When we first launched Bittiq we wanted to create a solution that could leverage open banking to help people get more control over personal finance. In fact, in the Netherlands, almost 50% of people feel they’re not in control over personal finance according to Nibud. As a result we launched our first solution: an app focused on automated expense tracking and subscription management. After one year from the launch we realised that this initial solution is only the start. This blogpost will describe what we discovered along the way.

 

Learning from our previous experience and looking forward at open banking

The roots of Bittiq lie in the idea to leverage open banking to deliver better solutions to the customers. We partner up with the existing financial institutions helping them gain access to something they tend to lack: direct customer knowledge.

From this point of view open banking opens an enormous range of possibilities. As previously outlined in a blog post, by democratising access to data and enhancing competition in the financial sector, open banking has great potential to revolutionise the offer to the end consumer.

In the first version of our software, we explored what possibilities open banking offers in terms of data and help for the end consumer. The solution we built was based on the direct input of 300+ users.

Our most prominent learning has been that customers (justly) attribute a large value to their banking data and would only share them with an external party in exchange of a great service that solves a real problem. It’s exactly this need for prime quality services that our software aims at satisfying.

Also we have identified that the real problem with personal finance is time: people struggle to find the right balance between time for personal finance and time to dedicate to their families or to the things they love. This has been the first solution offered by Bittiq: an automated app to track users’ expenses. Users are highly positive and highly engaged. However, when asked about their relation with personal finance, 57% of respondents indicated that they use Bittiq also in combination with other tools.

 

When inquired about the reason for using multiple tools, they indicated that a good categorisation system and the overview of past expenses is for them only one side of the coin. The other part is to understand how their future spending relates to their current financial situation.

For this reason, many customers use ‘looking forward’ functions when their banking app offers them. In the Netherlands, in particular the ‘kijk vooruit’ function of ING Bank and Rabobank.

We then decided to extend our research and discover how these features are used and what benefits they provide to users.

 

Tracking past expenses to look ahead in the future

We wanted to listen to the stories of customers directly from their mouths. So we invited some of them to our office and spent hours on the phone. What they told us is that expense tracking tools are relevant in relationship to foreseeing expenses in the future. Based on different tools such as the Bittiq app, their banking app and Excel, they allocate their budget and mentally plan ahead.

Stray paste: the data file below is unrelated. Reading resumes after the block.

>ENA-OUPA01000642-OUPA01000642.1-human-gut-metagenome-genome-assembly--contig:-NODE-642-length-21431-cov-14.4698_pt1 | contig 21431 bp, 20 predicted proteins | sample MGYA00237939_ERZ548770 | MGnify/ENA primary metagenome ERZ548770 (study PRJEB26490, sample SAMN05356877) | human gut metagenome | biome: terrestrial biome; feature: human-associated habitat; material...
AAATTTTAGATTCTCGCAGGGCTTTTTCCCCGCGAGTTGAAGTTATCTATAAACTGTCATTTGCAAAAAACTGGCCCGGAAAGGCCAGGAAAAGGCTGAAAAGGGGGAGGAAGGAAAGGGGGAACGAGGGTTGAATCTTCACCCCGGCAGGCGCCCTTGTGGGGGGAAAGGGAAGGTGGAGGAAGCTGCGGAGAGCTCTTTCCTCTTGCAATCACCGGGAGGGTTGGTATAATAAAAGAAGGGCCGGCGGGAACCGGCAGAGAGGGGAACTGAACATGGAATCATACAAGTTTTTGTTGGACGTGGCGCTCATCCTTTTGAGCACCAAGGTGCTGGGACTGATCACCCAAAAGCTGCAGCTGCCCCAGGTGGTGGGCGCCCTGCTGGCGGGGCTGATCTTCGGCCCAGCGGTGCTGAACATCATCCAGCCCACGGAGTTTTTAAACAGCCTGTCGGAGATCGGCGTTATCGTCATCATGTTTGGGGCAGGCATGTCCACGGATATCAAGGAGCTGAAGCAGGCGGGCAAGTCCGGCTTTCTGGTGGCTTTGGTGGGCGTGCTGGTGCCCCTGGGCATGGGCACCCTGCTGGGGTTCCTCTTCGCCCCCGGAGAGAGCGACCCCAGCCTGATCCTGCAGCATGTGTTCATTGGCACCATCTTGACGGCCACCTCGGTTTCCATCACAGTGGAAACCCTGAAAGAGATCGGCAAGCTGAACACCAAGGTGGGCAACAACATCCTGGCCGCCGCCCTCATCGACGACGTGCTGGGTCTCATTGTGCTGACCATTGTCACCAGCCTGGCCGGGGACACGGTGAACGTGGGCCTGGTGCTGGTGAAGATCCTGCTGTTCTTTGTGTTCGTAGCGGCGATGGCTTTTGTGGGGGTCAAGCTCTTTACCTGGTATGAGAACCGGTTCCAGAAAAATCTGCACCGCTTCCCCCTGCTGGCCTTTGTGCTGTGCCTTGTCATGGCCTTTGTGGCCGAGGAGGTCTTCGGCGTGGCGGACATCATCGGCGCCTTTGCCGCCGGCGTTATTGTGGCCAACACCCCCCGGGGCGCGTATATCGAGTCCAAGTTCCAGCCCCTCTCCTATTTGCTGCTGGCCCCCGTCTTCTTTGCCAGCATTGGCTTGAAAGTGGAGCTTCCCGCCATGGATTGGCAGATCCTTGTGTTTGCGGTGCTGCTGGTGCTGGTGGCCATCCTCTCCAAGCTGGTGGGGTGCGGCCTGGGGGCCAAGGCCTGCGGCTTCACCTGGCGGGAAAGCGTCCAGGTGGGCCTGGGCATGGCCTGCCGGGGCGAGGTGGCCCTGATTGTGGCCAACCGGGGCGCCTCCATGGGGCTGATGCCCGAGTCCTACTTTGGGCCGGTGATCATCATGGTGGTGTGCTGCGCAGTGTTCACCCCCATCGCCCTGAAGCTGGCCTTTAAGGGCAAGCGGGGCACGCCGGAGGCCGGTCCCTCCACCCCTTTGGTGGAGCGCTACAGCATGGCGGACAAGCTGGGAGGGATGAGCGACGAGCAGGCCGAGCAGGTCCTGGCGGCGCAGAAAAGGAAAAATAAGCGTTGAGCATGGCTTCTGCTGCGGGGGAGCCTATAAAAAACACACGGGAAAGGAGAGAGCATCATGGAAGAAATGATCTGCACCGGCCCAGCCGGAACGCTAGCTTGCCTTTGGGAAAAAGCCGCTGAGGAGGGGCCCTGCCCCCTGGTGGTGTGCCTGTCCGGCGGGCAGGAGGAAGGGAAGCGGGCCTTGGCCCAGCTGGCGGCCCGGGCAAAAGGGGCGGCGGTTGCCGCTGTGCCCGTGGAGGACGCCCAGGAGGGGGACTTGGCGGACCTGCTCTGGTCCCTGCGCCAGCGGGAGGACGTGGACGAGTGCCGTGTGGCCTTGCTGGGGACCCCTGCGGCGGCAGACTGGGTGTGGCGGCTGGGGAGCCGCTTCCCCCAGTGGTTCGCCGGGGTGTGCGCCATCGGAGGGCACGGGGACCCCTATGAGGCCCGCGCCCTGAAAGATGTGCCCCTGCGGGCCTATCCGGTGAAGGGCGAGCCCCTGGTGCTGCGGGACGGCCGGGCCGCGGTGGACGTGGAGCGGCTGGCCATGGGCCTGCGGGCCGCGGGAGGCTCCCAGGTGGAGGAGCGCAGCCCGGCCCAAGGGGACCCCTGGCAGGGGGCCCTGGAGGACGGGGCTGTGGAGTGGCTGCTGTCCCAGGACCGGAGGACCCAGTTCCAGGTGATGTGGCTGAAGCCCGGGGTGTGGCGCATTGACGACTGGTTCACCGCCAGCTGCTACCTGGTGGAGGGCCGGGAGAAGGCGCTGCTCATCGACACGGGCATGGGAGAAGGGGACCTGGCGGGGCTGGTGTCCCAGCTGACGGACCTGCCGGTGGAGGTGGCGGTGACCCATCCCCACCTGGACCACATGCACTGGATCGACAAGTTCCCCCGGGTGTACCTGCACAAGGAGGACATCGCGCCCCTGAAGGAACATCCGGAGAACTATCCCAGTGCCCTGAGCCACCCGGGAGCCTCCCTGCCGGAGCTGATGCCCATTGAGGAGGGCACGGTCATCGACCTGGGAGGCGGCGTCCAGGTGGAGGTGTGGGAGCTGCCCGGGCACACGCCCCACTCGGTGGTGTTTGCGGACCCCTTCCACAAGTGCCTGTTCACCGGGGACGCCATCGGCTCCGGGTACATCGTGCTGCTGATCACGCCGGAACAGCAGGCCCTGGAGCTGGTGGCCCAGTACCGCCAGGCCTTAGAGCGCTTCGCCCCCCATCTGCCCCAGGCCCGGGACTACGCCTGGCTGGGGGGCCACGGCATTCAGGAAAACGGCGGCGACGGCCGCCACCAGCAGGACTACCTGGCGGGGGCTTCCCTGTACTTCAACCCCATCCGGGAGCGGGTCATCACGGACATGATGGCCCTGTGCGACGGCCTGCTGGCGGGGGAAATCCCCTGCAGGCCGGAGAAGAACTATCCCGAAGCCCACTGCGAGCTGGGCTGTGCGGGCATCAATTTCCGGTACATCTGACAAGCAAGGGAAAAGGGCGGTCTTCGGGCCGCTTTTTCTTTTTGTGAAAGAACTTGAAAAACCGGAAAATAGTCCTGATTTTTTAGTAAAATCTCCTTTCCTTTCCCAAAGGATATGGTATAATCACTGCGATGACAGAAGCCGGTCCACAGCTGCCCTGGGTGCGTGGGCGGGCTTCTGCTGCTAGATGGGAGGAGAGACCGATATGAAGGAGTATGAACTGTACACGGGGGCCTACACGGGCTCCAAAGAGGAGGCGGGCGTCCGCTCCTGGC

An overview of past expenses it’s a way to calculate (mentally or on paper) how much money should go into different kind of expenses, e.g. groceries vs. dinner out vs. savings.

On top of that, it is important to know what fixed expenses are coming up. People indicated they do a mental calculation, deducting the fixed expenses from their monthly account balance to know how much they can still spend. Interestingly, a majority of interviewees who use current solutions like ‘kijk vooruit’ indicated they find them insufficient for providing this insight. What we have heard most often is “it’s just a list of expenses but it does not give me the right insights”. It seems that these tools go in the right direction, but it seems that these tools do not match the insights customers try to get.

As a result, even with the ‘kijk vooruit’, people reported unexpected expenses coming in, insufficient balances and constant rebalancing between accounts..

 


Taking the stress out of personal finance

We concluded that there is a majority of the population puts effort into reducing the stress connected to an unexpected expense, constant withdrawal from their savings or – worse – lacking balance on certain accounts .

Since the current expense tracking tools and ‘looking ahead’ functions seem to miss the mark, we decided to develop a new solution that gives users the insight they need. We called it ‘vrije ruimte’ or ‘free money to spend’ and it will be released from June 2019. In this blogpost we explain what it is and what is its value for users.

Giving users an overview of how much is still free to spend is one of the possibilities created by open banking. If financial institutions and fintechs can help customers with solutions like these, they would deliver real value. Something that helps solve real problems. The solutions created by Bittiq leverage open banking but they’re not about finance, they’re about taking the stress out of customers’ life.